A structured, well-orchestrated onboarding plan confirms a company’s commitment to making sure new hires feel confident in their choice and constantly reaffirming their “Yes!” By weaving this into a company’s DNA, new employees are set up for a positive, rewarding and empowering onboarding experience.
Since each department within an organization contributes to the effort, it’s important to define an actual onboarding “owner” within the company – one that’s truly accountable to ensure a successful transition. We’ve found that placing accountability on the hiring manager results in the most success.
However, the role ultimately depends on a company’s infrastructure, tools and support provided to managers which enables them to deliver a standardized, seamless experience. So if we were to frame this up under the RACI model, HR would be the “R” responsible for the process, and the hiring manager would be the “A,” or the accountable party.
Onboarding vs. training: are they the same thing?
Some employers consider onboarding a new hire’s probationary period. Others call it a new employee’s “introductory period.” Regardless of the label, employee onboarding is the most vitally important phase for new hires to learn about their role within the organization. So the long-winded answer to this oft-asked question is no, onboarding and training are not the same thing.
Onboarding is the broader perspective
When new employees don’t receive the proper ethical support from the company, they’ll struggle to understand or relate to the business on a basic level. Apollo Technical says the onboarding process is vital “…because it acclimates employees to their role, the company’s philosophies and what the company has to offer. It also engages employees, creating workers committed to the company’s success and helps retain new hires by making them feel like a team member.”
For a more holistic onboarding program, The Aberdeen Group offers these recommendations:
- Equip hiring managers with the tools and resources they need to engage new staff.
- Clearly communicate the company’s mission statement and core values.
- Implement an onboarding program that features a variety of scheduled training sessions.
- As a manager, help establish connections between new hires and peers.
- Form I-9 & E-Verify
- Welcome message
- Personal information
- Emergency contacts
- Direct deposit details
- Driver’s license upload
- Company policies
- First day “To Do” items
- Provisioning & equipment setup
- Mobile phone
- Building, network access
Training is more about the details
Although mutually related, training and onboarding are two very separate things. Training includes the responsibilities or tasks associated with a job. Unlike onboarding, the training covers the procedural aspect of completing these necessary tasks, in tandem with how to use the related technology and tools for successful performance.
Throughout being onboarded, new employees are immersed in an organization’s ideals, integrity and ethics. Unlike sporadic or short-lived training, employee onboarding lasts much longer than the first 90 days.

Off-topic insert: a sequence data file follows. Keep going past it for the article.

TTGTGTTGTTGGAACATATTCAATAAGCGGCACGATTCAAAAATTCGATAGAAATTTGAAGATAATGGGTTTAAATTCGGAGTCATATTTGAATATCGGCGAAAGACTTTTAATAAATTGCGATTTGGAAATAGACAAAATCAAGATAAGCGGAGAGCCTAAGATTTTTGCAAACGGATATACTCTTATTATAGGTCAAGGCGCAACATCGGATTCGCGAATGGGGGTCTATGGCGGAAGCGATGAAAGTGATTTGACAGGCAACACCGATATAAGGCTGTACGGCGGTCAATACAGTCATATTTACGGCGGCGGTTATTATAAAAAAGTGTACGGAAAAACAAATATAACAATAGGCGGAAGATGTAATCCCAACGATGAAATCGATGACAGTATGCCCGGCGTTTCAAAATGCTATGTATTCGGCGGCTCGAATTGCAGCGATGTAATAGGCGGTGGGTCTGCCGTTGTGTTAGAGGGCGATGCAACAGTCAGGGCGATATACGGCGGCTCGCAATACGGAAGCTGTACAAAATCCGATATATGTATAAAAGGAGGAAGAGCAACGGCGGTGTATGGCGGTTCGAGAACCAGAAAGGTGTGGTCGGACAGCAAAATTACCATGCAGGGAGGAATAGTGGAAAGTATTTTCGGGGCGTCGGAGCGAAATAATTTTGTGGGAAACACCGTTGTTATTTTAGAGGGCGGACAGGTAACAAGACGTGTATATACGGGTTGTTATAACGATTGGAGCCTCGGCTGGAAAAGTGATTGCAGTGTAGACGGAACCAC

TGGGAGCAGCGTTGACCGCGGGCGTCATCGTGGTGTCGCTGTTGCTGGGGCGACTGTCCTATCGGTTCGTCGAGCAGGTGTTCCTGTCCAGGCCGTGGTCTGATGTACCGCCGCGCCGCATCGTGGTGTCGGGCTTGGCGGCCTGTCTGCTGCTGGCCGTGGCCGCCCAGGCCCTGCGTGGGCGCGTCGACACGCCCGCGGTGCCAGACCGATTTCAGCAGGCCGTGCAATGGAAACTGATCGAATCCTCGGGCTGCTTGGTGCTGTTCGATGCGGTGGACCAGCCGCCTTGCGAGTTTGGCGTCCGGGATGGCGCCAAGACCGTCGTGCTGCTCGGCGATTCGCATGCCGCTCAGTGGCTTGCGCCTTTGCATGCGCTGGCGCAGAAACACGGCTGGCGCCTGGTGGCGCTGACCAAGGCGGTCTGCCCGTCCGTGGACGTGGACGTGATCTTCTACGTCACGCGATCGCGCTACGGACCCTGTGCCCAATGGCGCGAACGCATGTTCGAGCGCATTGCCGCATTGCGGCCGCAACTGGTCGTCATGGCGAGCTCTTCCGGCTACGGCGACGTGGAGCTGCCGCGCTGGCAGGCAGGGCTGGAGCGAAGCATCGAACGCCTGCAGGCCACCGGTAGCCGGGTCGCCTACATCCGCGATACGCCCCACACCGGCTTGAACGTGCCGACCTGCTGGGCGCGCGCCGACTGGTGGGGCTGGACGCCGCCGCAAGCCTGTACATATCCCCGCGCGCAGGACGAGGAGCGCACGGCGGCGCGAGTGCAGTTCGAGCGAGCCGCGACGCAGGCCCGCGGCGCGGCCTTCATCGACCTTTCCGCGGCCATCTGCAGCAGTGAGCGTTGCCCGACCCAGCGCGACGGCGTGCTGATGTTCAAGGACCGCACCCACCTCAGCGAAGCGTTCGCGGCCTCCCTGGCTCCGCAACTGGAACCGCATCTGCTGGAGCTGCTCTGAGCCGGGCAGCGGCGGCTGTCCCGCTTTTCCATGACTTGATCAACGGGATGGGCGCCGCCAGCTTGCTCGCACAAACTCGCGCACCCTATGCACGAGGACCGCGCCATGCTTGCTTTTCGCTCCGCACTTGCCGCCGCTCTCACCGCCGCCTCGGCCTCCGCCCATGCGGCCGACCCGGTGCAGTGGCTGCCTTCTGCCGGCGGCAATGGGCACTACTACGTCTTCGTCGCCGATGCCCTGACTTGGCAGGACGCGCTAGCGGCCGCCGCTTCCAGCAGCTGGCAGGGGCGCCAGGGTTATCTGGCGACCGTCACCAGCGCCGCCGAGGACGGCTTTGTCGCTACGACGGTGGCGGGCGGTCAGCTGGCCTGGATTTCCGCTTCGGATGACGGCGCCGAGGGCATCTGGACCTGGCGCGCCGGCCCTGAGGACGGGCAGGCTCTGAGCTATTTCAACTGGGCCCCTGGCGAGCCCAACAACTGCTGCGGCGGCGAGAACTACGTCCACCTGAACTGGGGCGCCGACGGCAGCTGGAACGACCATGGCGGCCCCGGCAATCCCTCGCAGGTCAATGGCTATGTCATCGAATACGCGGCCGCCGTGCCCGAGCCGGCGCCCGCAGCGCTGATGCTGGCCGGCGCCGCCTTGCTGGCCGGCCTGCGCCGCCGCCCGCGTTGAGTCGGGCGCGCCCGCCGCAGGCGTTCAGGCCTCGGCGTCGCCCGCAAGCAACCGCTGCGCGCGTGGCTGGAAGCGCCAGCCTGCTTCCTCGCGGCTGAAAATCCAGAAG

Are there onboarding best practices?
There are! Our own employee journey experts developed a detailed set of onboarding best practices, and these principles are integrated into our mobile-first platform. It compliantly delivers seamless employee transitions throughout the entire employee journey lifecycle.
Best Practices: Before Day 1
1. An automated, self-guided experience
Easy to use on any device, the Click employee journey platform features cascading steps and tasks for new hires to work on at their own pace. When complete, the progress is visually tracked, and instructions are intuitively delivered. It gives new hires a better understanding of expectations so they can more effectively prepare.
2. A warm welcome from the boss
Onboarding amplifies authenticity. Rather than a canned, impersonal offer letter from the corporate office, send a personal welcome note or video from the CEO or manager, moments after the new hire accepts the offer. Reinforce their decision to join your company and make them feel genuinely valued. Software Advice suggests a welcome package with gifts or team messages.
3. An optimal experience with onboarding forms
The best onboarding program respects everyone’s time. Don’t make new hires spend a whole day filling out mind-numbing forms like background checks and Form I-9s. Our platform offers eSignature before Day 1, giving new employees to complete forms more efficiently. It demonstrates respect for your new hire’s time and helps make them feel more confident.
4. An enthusiastic team “hello”
The value of teams and the subtle importance of socialization cannot be understated. Welcome new hires with a video featuring the whole team. It saves time and reflects a friendly, approachable group. A virtual office tour and team videos show new employees what a day in life looks like.
Best Practices: Day 1 & beyond
5. A fantastic & fun first day
First impressions are everything, so make new hires feel like part of the team from the get-go! Team immersion shouldn’t happen in a stale conference room with endless benefits forms, policies, procedures and tedious paperwork. Start with simplicity. Share answers to questions before your new hires even have to think about asking. For example:
- What’s the lay of the land? Offer a virtual tour or a cleverly designed map of your office’s layout.
- What’s the appropriate office/remote attire? Be detailed about what’s appropriate to wear and not to wear. Share fun examples to engage new hires.
- What are my benefits? Prepare documentation before onboarding starts and include details about time off, employee perks, health coverage and company policies.
6. Proper provisioning
Great onboarding wastes no time! You want your new hires to hit the ground running. But how can they do that without a laptop? Or desk? Or the right software?